Kazakh TV talking head Borat is dispatched to the United States to report on the greatest country in the world. With a documentary crew in tow, Borat becomes more interested in locating and marrying Pamela Anderson.
In order to gain influence over their North Carolina district, two CEOs seize an opportunity to oust long-term congressman Cam Brady by putting up a rival candidate. Their man: naive Marty Huggins, director of the local Tourism Center.
Ali G unwittingly becomes a pawn in the evil Chancellor's plot to overthrow the Prime Minister of Great Britain. However, instead of bringing the Prime Minister down, Ali is embraced by the... See full summary »
Sacha Baron Cohen,
Gina La Piana
As the result of a childhood wish, John Bennett's teddy bear, Ted, came to life and has been by John's side ever since - a friendship that's tested when Lori, John's girlfriend of four years, wants more from their relationship.
After a stint in a mental institution, former teacher Pat Solitano moves back in with his parents and tries to reconcile with his ex-wife. Things get more challenging when Pat meets Tiffany, a mysterious girl with problems of her own.
David O. Russell
Robert De Niro
The Republic of Wadiya is ruled by an eccentric and oppressive leader named Hafez Aladeen. Aladeen is summoned to New York to a UN assembly to address concerns about his country's nuclear weapons program, but the trip goes awry. Written by
The exterior scenes of the Wadiya Palace were shot at the Plaza de España in Seville, and computer graphics were used to add the twin golden domes. See more »
During the Gotham Helicopter tours scene, the view from the windows show that the helicopter flies over the same river about 3 times randomly between shots. See more »
[Aladeen and Nadal are at Gotham Helicopter Tours, preparing to board the helicopter]
Here's the plan: We're going to take this helicopter tour and fly over the Lancaster to spot its weaknesses. Remember, we're just two ordinary American tourists looking at the sights.
[Wearing an American flag jogging suit and a sheriff's badge]
Don't worry, nobody gonna suspect anything. It's a great plan, pointy.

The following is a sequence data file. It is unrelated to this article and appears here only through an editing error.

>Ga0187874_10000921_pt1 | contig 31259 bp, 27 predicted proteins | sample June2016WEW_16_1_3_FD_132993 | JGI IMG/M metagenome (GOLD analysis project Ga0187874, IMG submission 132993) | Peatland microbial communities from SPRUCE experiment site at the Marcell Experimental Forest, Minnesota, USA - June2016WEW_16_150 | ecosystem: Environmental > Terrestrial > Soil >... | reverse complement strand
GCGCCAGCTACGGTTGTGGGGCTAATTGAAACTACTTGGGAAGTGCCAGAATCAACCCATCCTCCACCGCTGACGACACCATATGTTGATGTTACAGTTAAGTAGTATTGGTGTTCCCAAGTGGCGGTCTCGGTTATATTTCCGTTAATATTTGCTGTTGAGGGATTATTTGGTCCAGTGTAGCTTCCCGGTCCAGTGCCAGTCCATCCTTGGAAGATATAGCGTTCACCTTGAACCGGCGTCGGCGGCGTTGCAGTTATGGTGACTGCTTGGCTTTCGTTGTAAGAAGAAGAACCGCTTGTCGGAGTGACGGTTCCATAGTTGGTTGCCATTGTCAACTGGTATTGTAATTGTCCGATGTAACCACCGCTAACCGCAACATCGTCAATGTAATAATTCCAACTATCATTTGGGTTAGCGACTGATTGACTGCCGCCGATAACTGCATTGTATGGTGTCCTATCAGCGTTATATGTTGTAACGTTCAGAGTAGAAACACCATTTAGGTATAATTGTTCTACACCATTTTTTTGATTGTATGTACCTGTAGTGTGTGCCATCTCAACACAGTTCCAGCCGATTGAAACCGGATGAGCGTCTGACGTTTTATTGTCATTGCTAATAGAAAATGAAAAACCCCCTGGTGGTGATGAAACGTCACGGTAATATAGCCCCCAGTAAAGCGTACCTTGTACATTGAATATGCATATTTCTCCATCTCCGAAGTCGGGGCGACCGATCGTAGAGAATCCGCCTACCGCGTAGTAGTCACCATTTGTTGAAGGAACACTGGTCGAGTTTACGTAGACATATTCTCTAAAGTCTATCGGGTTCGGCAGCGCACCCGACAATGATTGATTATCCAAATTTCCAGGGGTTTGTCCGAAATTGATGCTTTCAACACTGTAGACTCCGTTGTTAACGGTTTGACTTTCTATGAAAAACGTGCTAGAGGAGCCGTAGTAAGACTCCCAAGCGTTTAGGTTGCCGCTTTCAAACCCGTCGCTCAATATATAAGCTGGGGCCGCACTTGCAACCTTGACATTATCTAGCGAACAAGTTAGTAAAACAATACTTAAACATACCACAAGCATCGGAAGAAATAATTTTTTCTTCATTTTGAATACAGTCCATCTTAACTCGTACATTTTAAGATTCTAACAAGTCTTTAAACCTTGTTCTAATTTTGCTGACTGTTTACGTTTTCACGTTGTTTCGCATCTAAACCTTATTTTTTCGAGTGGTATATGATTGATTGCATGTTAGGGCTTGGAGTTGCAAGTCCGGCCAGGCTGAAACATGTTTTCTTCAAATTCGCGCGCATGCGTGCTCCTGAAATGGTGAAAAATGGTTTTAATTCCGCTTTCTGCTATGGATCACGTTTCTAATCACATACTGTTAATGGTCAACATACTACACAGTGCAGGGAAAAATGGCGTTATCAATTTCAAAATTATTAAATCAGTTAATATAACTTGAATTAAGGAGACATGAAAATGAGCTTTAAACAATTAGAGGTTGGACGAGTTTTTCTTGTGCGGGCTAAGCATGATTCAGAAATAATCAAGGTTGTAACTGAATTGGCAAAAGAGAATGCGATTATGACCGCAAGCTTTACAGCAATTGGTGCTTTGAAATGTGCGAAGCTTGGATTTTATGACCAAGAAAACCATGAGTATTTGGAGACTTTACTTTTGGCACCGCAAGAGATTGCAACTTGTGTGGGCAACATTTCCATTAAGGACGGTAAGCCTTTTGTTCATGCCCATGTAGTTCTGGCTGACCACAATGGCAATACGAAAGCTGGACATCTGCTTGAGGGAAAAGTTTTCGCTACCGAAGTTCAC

Don't do anything to arouse any suspicions.
Don't worry, I am Wadiya's number one actor. You don't...
[...] See more »
Extra scenes during the end credits, including making-of moments. See more »
Not as funny as Borat, but Sacha's hilarious once again
Following last year's impressive performance in Martin Scorsese's critically-acclaimed Hugo (2011), British comedian Sacha Baron Cohen is back doing what he does best with yet another satirical caricature to add to his ever growing list. For his latest endeavor, The Dictator (2012), Cohen has once again reunited with director Larry Charles (Borat, Bruno), in a film that benefits much from an uncharacteristically straightforward narrative.
The Dictator's narrative is a little bit more scripted than Cohen's previous efforts, which saw him interact with real people - often with hilarious results. In addition to the riches-to-rags story beat, there is also a Rom-com element to the film as Aladeen is helped along his journey of redemption by Zoey, which makes for some humorous moments.
You needn't worry about it being too scripted though; Cohen's unique brand of offensive humor is on full display from the outset as sexist, racist, and vulgar gags abound. Saddled in-between are a number of outrageous, cringe-worthy sequences that have long been Cohen's trademark. These often occur with scientist turned partner-in-crime Nadal, and the chemistry between Cohen and Mantzoukas is evident.
Admittedly, not all the jokes hit their mark - the celebrity cameos (including Megan Fox) don't have the intended impact, but the audience reaction is for the most part well-calculated. The hilarious usage of overblown music tracks such as Moment Like This is just one example of the excellent comedic timing which permeates The Dictator throughout.
If you don't take Cohen's latest role too seriously, you may likely find Admiral General Aladeen to be another fantastic character to add to Cohen's catalogue. Assuming you're not easily offended, The Dictator is laugh-out-loud comedy at its best.
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